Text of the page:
A theme common to Ezekiel and Saint Mark—the readings for the fourteenth Sunday, year B—is the necessity of faith . . . and, be it said, the difficulty of achieving it. The history of the Jews is a catalogue of the sin of idolatry, i.e., of surrendering their allegiance to the one true God for pagan idols. And it was a lack of faith at Nazareth that prevented Jesus from “doing deeds of power” there. And what about us? How strong is our faith? Well, your attendance at Mass indicates that it’s active. But no one will deny that there are difficulties in believing when any sort of religious commitment is continually challenged by the intellectual and cultural establishments of our society. Paradoxically, my own faith has been strengthened when I examine the current arguments brought against it. For not only do I find being a Catholic personally rewarding; it is also much superior to any alternative I have encountered in my long life.
Consider this statement from Richard Dawkins, an eloquent and persuasive exponent of atheism. What does he conclude? This: that we inhabit a universe in which there is “no design, no purpose, no evil, no good.” His arguments may seem irrefutable to a simple-minded fellow like me, but I find his conclusion nonsensical. Furthermore, if we ask about evolution, i.e., how inert matter, a few atoms jostling around in primaeval mud, could possibly have the potential to develop over time into a Beethoven or an Einstein, we are told that “air and water are . . . conscious,” i.e., there is some sort of awareness in a stone or a star that directs its progress up the evolutionary scale. But if matter is conscious, if an atom somehow senses or thinks, we are really into pantheism, according to which the entire universe is a single gigantic organism, and human beings, like that stone, are manifestations of a single, universal intelligence. No thanks! If we have to choose between a divinized cosmos and the God of Abraham, Isaac and Jacob, I’ll take the latter every time, the Creator who stands apart from his work and whose providential care delivers us from the crushing burden of mere chance or blind necessity.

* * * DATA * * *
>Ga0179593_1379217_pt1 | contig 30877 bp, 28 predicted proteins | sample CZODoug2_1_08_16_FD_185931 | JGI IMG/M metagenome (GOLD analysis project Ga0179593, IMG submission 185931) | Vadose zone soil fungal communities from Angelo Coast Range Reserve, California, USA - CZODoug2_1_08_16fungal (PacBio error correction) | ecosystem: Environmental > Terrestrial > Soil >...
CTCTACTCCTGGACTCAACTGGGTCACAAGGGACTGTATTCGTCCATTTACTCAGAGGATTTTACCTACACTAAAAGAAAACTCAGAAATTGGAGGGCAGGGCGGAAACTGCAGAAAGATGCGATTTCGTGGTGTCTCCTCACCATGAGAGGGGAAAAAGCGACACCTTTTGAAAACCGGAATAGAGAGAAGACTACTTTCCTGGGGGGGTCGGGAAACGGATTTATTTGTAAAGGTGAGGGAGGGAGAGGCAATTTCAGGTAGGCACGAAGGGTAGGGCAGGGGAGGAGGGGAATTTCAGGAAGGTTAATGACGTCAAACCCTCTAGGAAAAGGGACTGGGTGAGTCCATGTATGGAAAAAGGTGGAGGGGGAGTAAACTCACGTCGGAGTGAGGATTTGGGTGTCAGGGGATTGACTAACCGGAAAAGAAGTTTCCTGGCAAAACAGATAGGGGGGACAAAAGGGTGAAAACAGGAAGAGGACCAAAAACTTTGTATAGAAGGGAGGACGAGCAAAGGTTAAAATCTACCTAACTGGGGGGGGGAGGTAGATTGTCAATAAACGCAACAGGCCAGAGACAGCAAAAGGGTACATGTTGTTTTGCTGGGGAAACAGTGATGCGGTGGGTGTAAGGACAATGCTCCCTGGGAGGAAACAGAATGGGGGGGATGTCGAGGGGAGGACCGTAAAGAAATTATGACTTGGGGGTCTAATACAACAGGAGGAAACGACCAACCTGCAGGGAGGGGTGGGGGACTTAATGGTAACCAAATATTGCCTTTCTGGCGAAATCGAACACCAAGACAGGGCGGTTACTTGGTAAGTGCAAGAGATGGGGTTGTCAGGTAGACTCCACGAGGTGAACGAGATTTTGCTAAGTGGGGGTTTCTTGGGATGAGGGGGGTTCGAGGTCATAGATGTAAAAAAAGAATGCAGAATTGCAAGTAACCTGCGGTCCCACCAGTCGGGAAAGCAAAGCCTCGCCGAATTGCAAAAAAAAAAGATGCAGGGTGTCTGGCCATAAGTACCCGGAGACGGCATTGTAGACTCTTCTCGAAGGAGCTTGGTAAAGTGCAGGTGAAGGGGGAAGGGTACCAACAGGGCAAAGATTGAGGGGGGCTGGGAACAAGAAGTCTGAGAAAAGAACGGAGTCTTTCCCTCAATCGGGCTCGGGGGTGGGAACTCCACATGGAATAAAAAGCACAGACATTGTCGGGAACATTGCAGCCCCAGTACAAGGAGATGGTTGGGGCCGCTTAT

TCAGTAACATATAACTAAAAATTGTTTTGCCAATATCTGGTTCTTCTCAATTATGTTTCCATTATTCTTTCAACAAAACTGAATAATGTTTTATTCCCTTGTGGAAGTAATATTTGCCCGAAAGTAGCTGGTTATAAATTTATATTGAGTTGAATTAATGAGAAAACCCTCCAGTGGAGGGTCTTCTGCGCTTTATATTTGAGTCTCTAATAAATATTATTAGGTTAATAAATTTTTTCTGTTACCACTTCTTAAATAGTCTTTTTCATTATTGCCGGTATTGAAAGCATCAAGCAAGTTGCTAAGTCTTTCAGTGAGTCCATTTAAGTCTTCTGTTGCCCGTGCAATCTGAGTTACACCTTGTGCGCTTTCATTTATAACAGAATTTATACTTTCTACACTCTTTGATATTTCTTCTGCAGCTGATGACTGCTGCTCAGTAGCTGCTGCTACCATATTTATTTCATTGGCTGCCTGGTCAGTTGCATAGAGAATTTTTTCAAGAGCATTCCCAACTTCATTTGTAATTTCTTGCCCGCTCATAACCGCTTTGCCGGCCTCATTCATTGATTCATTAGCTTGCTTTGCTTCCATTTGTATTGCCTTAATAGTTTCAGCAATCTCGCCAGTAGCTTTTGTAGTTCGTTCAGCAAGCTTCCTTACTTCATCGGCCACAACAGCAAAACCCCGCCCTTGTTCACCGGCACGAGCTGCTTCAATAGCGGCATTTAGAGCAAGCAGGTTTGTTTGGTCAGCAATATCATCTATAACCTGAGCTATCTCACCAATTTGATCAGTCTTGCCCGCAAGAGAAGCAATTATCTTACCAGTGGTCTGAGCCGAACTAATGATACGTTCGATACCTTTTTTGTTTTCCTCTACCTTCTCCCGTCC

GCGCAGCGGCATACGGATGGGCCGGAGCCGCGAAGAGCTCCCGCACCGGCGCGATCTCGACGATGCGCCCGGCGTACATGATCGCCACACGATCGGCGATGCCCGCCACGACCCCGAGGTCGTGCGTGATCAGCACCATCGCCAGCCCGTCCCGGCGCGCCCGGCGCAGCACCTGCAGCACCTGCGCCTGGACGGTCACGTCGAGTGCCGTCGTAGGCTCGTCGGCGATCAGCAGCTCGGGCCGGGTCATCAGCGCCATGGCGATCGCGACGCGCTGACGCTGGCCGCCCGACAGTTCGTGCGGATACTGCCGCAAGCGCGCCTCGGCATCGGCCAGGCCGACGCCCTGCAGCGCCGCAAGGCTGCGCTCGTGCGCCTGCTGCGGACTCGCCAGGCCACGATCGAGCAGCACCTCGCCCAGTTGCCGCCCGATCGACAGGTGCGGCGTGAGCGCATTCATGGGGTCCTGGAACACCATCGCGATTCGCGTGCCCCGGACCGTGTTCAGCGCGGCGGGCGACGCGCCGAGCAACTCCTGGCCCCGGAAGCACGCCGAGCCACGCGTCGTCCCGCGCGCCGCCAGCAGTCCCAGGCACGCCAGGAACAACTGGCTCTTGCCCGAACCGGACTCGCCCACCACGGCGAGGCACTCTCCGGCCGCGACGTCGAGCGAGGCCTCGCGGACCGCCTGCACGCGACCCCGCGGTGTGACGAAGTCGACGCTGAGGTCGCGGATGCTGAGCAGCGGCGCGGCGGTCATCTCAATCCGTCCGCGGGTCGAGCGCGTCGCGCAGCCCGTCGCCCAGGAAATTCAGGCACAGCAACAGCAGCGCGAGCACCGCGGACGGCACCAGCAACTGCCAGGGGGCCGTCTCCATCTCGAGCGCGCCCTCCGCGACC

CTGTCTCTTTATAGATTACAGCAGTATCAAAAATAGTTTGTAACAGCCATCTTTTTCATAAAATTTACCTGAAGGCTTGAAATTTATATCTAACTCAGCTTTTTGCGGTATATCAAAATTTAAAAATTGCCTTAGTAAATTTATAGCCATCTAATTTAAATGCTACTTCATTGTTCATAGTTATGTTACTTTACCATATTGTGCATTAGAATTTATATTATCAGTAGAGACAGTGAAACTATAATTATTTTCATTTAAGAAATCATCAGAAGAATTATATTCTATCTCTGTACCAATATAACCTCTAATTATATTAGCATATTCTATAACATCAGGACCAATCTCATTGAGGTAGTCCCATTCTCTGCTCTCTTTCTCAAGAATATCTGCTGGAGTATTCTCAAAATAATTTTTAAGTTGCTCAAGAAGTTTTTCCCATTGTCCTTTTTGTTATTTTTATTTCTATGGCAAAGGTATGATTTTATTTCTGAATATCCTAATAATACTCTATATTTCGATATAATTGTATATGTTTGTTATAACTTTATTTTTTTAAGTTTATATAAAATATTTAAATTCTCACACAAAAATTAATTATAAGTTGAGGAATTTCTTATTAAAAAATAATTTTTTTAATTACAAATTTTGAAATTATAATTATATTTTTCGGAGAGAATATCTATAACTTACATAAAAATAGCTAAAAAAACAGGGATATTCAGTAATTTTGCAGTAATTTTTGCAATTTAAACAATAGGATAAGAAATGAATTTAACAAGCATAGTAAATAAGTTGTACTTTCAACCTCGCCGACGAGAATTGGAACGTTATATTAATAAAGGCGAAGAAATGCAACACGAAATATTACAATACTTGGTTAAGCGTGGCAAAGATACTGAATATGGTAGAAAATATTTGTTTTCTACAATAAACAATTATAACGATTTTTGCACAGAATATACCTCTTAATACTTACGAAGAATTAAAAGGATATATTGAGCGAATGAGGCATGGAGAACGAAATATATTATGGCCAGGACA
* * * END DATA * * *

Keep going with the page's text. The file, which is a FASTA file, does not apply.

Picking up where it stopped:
Another character you will all have met is the relativist, who maintains that morality changes over time and even from person to person: “What is right to me is wrong to you”, and vice versa. Of course, no one really believes this. To demonstrate his fallacy, ask him if slavery should have been morally acceptable two hundred years ago, or denying women the right to vote or burning witches at the stake. The fact is that, whatever he may say, everyone has definite convictions about right and wrong. Consider the #MeToo movement. No one defends past abuse on the grounds that morality was different then. And our Prime Minister does not think that abortion was legitimately punished as a crime in the past. Rather he views the decisions of the supreme court as righting a long-standing wrong, which he honours by requiring all his MPs to be pro-abortion. Similarly, formal apologies to homosexuals or victims of the residential schools are based on human rights that are regarded as valid always and everywhere.